The raver kids won’t leave the party

The Hold Steady return with more tales from the after-party on ‘Boys and Girls in America’

When asked if he had heard the new album “Boys and Girls in America,” a die-hard Hold Steady fan responded, “My friends and I got drunk and made a bong out of a pop can and danced to it until 4 a.m. at some apartment on Lake Street! It was sweet!!”

The Hold Steady lyricist Craig Finn could not have penned a better scenario himself.

Ever since fronting local synth-rock legends Lifter Puller and now Hold Steady, Finn’s songwriting aesthetic has centered around a fictitious world, partly resembling Minneapolis.

His mythical Twin Cities are populated by bored Midwestern kids who see no problem making their personal revolutions and revelations come a little quicker with cheap booze, sweaty dancing and screwing the nearest person willing and holding.

“Boys and Girls in America” suggests this world of decadence and sin even before the first listen. The album cover features a blur of confetti and colored lights obscuring the plethora of bodies in full party mode. No identity is clearly distinguished, just a sea of restless, anonymous souls who never want to go home.

“Stuck Between Stations” opens the album by acknowledging the faceless: “Boys and girls in America have such a sad time together / dependent, undisciplined and sleeping late.” Fist-pumping guitar licks and driving piano worthy of the rock bands of old gives the disheartened kids some hope. By the time Finn laments of drinking oneself dry and drowning in the Mississippi, however, Finn makes it clear the party can’t last forever.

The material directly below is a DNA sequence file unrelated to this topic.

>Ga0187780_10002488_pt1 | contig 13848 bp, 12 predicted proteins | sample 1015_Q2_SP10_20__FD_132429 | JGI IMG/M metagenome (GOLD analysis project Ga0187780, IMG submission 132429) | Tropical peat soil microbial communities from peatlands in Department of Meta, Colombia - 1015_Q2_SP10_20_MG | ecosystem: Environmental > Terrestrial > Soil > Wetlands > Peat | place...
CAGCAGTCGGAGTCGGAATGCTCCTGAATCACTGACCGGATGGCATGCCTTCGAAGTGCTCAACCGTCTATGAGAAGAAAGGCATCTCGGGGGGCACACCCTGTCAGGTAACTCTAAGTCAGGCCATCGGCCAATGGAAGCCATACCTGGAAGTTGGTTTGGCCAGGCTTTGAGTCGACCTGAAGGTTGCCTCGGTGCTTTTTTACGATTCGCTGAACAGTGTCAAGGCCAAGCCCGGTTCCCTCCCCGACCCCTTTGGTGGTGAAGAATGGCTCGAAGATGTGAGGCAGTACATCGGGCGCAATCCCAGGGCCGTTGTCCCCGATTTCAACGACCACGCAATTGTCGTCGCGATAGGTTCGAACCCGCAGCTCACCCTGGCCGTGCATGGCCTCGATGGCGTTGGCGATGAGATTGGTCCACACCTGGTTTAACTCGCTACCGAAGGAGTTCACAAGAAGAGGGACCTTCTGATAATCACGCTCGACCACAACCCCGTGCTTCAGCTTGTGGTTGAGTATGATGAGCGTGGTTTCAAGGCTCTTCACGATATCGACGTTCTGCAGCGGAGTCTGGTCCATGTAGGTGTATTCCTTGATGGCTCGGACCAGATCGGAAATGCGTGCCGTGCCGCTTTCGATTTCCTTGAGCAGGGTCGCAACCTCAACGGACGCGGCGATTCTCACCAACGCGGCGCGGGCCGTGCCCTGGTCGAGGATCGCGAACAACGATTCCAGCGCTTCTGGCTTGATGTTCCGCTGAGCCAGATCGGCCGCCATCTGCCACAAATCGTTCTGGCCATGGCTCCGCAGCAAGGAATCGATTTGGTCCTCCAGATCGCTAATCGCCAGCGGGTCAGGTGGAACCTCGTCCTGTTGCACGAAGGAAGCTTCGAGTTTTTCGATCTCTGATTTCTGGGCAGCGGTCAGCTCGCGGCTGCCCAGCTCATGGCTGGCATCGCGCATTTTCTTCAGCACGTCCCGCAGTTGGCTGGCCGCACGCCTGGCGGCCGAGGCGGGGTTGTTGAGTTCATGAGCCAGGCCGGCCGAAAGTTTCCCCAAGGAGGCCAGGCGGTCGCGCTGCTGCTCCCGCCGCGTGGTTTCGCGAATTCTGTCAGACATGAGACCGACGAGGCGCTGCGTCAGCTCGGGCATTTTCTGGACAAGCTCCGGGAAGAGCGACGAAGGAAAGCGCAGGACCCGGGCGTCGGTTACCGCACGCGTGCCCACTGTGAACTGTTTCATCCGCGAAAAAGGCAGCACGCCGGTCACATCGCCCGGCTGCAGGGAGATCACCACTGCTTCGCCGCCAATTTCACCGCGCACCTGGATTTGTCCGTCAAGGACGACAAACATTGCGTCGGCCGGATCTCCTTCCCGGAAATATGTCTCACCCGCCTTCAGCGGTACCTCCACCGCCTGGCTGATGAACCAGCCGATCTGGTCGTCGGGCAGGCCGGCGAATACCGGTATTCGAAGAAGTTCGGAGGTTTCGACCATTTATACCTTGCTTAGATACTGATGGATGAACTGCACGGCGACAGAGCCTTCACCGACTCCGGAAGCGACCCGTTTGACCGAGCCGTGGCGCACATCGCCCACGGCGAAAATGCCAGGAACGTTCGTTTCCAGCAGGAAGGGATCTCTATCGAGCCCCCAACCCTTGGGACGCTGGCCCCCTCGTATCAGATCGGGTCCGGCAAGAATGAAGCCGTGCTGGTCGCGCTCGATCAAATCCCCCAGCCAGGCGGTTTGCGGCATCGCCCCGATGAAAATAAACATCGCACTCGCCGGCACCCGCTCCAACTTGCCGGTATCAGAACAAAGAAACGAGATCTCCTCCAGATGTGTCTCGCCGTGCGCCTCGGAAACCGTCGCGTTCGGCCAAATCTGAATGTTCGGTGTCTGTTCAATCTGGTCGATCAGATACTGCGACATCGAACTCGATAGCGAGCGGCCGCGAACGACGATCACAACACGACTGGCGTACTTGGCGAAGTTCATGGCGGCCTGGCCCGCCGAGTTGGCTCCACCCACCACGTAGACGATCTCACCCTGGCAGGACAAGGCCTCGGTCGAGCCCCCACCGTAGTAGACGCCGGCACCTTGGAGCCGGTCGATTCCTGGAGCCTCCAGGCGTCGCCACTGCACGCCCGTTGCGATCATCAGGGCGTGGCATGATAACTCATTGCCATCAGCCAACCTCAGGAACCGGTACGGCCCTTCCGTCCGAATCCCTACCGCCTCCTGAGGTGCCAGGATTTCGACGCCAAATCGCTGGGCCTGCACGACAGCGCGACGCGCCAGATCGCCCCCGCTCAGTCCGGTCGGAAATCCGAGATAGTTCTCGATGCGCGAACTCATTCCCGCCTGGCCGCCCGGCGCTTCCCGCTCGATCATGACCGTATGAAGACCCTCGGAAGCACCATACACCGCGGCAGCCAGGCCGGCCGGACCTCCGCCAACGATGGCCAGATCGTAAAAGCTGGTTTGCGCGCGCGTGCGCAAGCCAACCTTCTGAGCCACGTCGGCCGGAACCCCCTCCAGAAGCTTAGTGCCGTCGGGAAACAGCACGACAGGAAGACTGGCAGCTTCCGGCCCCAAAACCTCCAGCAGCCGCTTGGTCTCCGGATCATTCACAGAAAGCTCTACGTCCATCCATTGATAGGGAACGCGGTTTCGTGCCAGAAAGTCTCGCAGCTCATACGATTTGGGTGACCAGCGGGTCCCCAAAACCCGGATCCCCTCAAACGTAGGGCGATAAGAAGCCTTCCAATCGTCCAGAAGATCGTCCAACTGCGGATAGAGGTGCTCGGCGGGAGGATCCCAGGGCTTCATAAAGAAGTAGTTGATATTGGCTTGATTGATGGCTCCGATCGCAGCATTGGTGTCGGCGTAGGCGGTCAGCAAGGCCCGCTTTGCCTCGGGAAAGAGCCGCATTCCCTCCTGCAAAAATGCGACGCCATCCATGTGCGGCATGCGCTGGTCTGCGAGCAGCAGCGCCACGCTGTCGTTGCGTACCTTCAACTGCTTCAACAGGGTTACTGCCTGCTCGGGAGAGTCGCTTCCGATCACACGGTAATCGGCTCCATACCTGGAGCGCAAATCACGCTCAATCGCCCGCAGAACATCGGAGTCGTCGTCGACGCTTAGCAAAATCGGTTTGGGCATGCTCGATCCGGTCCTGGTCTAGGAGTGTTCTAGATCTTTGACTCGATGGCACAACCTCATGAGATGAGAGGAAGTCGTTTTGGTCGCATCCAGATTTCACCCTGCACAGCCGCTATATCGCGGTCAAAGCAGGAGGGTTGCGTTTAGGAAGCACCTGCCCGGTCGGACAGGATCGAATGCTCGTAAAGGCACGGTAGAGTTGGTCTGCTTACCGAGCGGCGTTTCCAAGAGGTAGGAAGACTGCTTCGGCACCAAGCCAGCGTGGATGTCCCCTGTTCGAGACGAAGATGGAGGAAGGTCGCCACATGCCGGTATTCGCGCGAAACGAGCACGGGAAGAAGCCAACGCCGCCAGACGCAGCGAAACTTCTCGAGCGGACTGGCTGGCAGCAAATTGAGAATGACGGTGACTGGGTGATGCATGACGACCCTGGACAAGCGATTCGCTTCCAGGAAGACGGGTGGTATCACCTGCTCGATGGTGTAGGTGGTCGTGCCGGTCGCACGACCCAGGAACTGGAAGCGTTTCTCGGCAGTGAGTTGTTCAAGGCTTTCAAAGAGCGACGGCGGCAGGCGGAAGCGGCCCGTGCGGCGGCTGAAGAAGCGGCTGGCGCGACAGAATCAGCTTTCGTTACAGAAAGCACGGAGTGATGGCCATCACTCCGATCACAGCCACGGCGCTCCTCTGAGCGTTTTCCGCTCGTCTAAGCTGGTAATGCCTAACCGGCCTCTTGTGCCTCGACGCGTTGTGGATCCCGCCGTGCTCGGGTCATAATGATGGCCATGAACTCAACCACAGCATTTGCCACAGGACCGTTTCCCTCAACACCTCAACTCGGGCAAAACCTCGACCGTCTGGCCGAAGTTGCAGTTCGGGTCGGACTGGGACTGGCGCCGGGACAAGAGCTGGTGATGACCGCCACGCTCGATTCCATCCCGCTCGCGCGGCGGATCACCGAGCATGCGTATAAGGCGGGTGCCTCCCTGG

As with the Hold Steady’s two previous efforts, “Boys and Girls in America” paints a portrait where the beer flows like wine, the girls look pretty but can play plenty nasty, the drugs are changing and everyone just wants to indulge as much as possible before school starts or mom and dad come home.

Finn makes a vivid, slightly tragic cast of characters come alive.

While the Hold Steady’s brand of E. Street Band-indebted rock comes ready to storm an arena-sized audience, his words speak to a dive bar crowd of 12, shelling peanuts and

measuring their days by the pint. He is a poet for the common people, one of the best lyricists in rock not just for his wit and humility, but for his willingness to address the underdogs.

“We all kind of fumbled through the jitterbug / we were all powered up on some new upper drug / everyone was partying, and everyone was

pretty / and everyone was coming towards the center of the city,” Finn catcalls in his trademark speak-sing. “Massive Nights” is a perfect summary of the epic, yet dwindling, bash that is “Boys and Girls in America.”

The Hold Steady slathers the verse in unabashed rock ‘n’ roll, but Finn makes the album less about showing off your bruises and more about explaining what you went through to get them.

Unlike what the title of their 2004 debut “The Hold Steady Almost Killed Me” suggests, “Boys and Girls in America” wants to save your life, or at least have your back through the evening.

Finn’s portraits can sometimes be harsh and unflattering, but he does it all with a sincerity rarely seen in music today.